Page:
Tribune News Service
Rohtak, November 29
A study conducted by the PGIMS here has revealed that the Covid pandemic adversely affected the health of type-1 diabetic patients during lockdown. On an average, the patients’sugar level went up by 30 per cent and the HbA1c (three-month average blood sugar) level hiked by 14 per cent, indicating poor glycemic (presence of glucose in blood) control.
The reasons were low availability of insulin/glucostrips, poor compliance with the recommended diet and decreased physical activity in the lockdown period.
Rohtak PGIMS study attributes the poor glycemic control to low availability of insulin/glucostrips, poor compliance with the recommended diet and decreased physical activity during the lockdown period.
The research was conducted by Dr Anjali, Assistant Professor at the Pt Bhagwat Dayal Sharma University of Health Sciences (UHS) here, on 52 patients of type-1 diabetes. As many as 27 patients were below 10 years, 19 between 11 and 20 years and six between 21 and 30 years.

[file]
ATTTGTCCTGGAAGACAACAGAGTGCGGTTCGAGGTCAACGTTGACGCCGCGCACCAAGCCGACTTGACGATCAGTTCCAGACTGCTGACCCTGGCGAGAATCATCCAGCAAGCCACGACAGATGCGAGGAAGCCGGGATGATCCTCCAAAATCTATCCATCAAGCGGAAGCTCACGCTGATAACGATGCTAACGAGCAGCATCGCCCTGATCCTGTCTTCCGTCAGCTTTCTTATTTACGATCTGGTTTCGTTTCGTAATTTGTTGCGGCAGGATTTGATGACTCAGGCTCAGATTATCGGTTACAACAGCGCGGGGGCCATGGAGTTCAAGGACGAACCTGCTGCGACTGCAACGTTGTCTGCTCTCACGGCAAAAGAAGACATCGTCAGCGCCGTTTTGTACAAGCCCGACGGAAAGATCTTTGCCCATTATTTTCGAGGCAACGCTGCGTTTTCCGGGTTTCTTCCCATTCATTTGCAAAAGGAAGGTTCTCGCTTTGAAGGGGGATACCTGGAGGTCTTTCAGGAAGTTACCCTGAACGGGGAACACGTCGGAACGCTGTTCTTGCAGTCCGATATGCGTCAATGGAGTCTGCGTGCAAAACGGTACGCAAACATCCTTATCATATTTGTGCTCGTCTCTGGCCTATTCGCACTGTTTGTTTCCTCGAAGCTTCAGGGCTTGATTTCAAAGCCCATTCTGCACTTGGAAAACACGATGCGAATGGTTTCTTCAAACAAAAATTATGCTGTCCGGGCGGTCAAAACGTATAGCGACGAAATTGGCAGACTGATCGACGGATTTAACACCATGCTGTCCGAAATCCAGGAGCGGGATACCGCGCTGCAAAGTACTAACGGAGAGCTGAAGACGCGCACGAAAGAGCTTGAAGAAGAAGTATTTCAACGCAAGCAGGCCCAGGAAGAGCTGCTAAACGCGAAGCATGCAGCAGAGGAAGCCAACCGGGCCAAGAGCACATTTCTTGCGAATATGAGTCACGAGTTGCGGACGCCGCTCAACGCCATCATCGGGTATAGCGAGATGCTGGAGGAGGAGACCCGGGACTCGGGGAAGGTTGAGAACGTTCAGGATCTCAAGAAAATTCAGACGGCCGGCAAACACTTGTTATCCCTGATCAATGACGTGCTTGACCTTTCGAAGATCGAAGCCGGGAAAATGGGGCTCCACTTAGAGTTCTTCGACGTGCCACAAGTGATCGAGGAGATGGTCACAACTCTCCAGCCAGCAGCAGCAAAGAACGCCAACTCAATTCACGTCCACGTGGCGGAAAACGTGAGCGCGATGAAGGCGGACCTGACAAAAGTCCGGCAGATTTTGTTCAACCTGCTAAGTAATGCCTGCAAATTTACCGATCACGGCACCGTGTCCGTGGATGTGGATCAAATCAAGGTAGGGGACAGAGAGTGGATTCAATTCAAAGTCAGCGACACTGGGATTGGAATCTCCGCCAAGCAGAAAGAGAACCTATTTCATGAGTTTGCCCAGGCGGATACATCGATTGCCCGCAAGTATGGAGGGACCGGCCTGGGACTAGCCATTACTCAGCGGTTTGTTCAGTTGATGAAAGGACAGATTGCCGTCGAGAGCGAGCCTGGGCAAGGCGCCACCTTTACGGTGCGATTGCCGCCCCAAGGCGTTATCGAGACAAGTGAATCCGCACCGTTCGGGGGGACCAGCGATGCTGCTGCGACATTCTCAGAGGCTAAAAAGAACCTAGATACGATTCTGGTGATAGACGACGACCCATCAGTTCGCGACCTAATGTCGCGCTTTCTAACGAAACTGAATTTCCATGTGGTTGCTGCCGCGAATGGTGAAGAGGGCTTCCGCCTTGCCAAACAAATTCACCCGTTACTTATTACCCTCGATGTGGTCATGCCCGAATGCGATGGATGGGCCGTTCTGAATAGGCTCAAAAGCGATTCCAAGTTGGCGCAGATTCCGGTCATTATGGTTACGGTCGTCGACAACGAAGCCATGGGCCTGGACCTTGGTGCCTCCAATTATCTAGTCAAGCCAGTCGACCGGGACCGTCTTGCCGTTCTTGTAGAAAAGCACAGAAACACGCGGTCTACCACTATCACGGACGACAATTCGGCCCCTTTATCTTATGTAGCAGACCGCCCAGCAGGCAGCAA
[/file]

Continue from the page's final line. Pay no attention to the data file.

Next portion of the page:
The study aimed at ascertaining the impact of the lockdown (March 25 to May 31) on the patients’ glycemic control. Their post-lockdown health condition was compared with their follow-ups before the lockdown.
Type-1diabetes, a chronic condition in which the pancreas produces little or no insulin, usually appears during adolescence. Its patients need regular treatment to maintain normal blood sugar levels through insulin therapy, diet and exercise, said Dr Sanjeev Nanda, Head, Pediatric Department, UHS.
“The main reason behind the rising level of sugar was the low availability of insulin/glucostrips due to restrictions in transportation,” Dr Anjali said.
During the lockdown, children were at home with their non-diabetic peers and other family members, leading to poor compliance with the recommended diet, she said.
“The break from school resulted in a longer screen time and decrease in physical activity for children, causing poor glycemic control,” Dr Anjali added.